Crime will always pay as long as wrongdoers can launder their illicit proceeds through the financial system. Finally, the U.S. has a stronger whistleblower program in place to help combat that trend.
Enacted over a veto by former President Trump this month, the National Defense Authorization Act for Fiscal Year 2021 provides for dramatically enhanced incentives for whistleblowers who aid anti-money laundering efforts. The new law removes a $150,000 cap on potential awards AML whistleblowers can receive, and allows successful tipsters to receive up to 30 percent of a monetary penalty collected.
The new initiative, resembling a successful program by the U.S. Securities and Exchange Commission, could make a big difference in encouraging more anti-money laundering whistleblowers to come forward. Money laundering is a big business, and much of it currently flies under the radar.
This is a major upgrade in our arsenal of tools for reining in money laundering. Undoubtedly, this will help encourage more honest people who might otherwise fear retaliation to step forward, and alert authorities to bad behavior.
According to the World Economic Forum, an estimated $2.2 trillion in proceeds is generated globally through illicit activities such as human trafficking, the sale of illegal drugs, tax evasion, and smuggling. Much of it is “washed,” or made to appear legitimate, though networks of shell companies as well as major corporations and financial firms.
Under the new provisions, the enhanced AML whistleblower program will be handled through the Treasury Department’s Financial Crimes Enforcement Network, otherwise known as FinCEN. The agency is at the leading edge of combatting money laundering, terrorism financing, and other financial crimes.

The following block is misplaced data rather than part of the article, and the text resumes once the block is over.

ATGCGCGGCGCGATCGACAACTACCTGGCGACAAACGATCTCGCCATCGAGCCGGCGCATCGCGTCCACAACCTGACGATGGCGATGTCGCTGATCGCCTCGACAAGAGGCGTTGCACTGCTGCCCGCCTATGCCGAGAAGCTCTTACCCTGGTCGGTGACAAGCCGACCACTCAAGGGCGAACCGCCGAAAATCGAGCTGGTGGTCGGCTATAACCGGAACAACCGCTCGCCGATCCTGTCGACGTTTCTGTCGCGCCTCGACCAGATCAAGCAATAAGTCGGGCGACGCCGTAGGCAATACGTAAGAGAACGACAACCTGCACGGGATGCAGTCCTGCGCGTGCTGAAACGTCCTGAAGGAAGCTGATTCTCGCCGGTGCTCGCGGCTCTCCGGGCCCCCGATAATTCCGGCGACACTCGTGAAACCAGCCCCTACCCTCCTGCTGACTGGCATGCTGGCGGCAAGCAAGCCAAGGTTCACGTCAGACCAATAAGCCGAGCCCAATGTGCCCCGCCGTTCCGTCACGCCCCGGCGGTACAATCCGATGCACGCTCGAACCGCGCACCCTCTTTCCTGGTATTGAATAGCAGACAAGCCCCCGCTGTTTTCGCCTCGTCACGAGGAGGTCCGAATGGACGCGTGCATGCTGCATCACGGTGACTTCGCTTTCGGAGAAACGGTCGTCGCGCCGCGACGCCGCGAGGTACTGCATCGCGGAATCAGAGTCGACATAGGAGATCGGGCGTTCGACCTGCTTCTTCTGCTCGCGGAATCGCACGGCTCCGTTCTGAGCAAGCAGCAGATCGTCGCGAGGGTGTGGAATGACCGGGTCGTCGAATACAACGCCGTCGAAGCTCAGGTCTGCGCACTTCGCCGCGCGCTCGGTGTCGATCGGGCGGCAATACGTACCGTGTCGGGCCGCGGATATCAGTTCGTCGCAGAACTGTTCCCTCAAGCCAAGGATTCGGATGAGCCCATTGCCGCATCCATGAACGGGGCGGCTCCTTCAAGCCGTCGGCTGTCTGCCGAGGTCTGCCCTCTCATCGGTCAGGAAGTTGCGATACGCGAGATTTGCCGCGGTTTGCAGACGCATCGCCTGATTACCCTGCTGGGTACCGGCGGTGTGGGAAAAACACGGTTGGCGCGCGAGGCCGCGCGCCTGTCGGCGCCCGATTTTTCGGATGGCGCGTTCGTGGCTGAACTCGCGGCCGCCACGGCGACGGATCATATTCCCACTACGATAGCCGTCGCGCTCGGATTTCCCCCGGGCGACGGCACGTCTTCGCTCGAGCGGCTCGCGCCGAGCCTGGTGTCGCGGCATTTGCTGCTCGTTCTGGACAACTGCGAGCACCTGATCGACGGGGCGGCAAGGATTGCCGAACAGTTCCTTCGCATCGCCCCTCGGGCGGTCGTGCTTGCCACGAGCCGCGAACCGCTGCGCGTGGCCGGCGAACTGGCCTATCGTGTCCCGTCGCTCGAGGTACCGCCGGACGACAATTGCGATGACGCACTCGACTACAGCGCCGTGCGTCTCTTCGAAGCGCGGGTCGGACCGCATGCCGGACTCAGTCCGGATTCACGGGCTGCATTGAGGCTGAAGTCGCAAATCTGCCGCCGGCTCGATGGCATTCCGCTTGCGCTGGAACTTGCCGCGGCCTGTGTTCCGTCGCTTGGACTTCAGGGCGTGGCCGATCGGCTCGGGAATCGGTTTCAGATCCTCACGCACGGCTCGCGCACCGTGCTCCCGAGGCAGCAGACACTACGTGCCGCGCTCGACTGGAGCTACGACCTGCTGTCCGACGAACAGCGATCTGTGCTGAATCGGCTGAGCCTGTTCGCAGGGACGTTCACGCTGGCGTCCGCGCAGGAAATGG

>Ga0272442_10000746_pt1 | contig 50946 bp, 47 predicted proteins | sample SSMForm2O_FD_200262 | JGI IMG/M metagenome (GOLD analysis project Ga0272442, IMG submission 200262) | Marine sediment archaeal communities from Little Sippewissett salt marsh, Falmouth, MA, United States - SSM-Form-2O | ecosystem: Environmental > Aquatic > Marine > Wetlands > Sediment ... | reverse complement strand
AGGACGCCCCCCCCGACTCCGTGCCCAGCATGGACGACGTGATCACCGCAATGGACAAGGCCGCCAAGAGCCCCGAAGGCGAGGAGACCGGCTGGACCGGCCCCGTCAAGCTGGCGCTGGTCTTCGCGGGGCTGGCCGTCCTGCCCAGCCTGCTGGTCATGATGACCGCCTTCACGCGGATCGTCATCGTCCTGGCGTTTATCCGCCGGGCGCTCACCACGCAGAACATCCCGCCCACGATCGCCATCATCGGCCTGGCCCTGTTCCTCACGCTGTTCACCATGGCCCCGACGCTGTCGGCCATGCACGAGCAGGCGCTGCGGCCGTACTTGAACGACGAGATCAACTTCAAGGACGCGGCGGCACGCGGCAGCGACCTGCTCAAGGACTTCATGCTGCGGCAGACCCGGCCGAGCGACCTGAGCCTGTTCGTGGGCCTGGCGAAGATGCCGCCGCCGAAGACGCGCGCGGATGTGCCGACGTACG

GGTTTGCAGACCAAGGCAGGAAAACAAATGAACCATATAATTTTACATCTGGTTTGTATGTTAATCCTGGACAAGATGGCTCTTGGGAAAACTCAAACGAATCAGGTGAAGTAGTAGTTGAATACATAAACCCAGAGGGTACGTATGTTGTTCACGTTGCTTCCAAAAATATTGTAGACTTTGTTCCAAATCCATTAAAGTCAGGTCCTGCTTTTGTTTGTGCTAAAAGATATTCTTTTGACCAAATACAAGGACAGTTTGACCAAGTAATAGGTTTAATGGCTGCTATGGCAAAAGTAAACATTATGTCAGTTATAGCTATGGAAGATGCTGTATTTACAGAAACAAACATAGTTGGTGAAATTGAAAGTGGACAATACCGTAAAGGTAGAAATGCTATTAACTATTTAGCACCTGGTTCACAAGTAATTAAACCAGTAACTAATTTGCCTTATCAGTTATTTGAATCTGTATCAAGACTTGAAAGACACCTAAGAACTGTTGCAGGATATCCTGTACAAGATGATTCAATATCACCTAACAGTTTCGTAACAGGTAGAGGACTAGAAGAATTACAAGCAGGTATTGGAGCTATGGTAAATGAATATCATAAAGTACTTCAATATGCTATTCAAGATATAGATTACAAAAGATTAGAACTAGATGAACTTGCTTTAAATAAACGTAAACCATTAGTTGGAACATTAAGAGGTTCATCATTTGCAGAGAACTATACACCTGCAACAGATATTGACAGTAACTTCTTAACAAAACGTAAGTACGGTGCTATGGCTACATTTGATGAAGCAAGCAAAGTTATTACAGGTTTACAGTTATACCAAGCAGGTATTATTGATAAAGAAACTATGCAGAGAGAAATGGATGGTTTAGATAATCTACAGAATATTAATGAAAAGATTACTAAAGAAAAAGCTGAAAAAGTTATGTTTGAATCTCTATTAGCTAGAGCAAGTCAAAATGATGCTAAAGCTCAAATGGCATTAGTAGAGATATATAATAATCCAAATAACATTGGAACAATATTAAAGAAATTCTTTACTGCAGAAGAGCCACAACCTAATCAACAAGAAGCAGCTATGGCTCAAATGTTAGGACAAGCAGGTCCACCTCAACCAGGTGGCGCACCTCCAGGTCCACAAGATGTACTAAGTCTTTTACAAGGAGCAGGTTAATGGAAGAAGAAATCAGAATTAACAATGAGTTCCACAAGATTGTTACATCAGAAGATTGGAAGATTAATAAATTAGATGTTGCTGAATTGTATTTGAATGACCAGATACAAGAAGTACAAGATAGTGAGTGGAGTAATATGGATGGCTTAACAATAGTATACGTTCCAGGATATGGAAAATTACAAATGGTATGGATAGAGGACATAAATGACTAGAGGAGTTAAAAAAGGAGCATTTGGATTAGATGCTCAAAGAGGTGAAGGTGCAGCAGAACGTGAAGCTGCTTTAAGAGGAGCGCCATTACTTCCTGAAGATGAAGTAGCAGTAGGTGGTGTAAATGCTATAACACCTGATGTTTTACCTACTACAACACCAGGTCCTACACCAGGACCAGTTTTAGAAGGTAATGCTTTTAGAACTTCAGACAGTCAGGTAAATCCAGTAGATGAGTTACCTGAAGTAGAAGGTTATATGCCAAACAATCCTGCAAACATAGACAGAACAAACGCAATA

In addition to the big boost in potential awards, the new law enhances protection for AML whistleblowers, including prohibiting the demotion, suspension, or blacklisting of tipsters for speaking out. The provisions, which revise the Bank Secrecy Act, also impose steeper fines and other penalties for violators.
Globally, money laundering scandals involving major corporations can be huge. One of the largest in recent years was a $229 billion money-laundering scheme that involved Denmark’s largest lender Danske Bank. Trouble began in 2007 when the financial institution took over a branch in Estonia, which was sweeping in large deposits from illicit sources in Azerbaijan, Moldova, and Russia. A whistleblower first came forward in 2013 raising concerns about the funds, but it took years before management took action.
The Danish bank’s troubles pale compared to two other major money laundering scandals involving big financial firms. In 2011, it was discovered that Wachovia, a bank now owned by Wells Fargo, laundered $378.4 billion from Mexican drug cartels.
Similarly, a consortium of journalists recently found that HSBC continued to provide banking services to Ponzi schemers, shell companies tied to drug traffickers, and a variety of other alleged criminal networks even while under federal probation for previous anti-money laundering lapses.
This month, CapitalOne agreed to pay $290 million in penalties to FinCEN for willful anti-money laundering violations and doing business with a portfolio of check-cashing companies tied to the Genovese organized crime family.
From mobsters to drug cartels to human traffickers, the worst of the world’s criminals are enabled by companies and financial firms looking the other way and handling their money. We will all benefit from a tougher anti-money laundering program that holds these firms to account.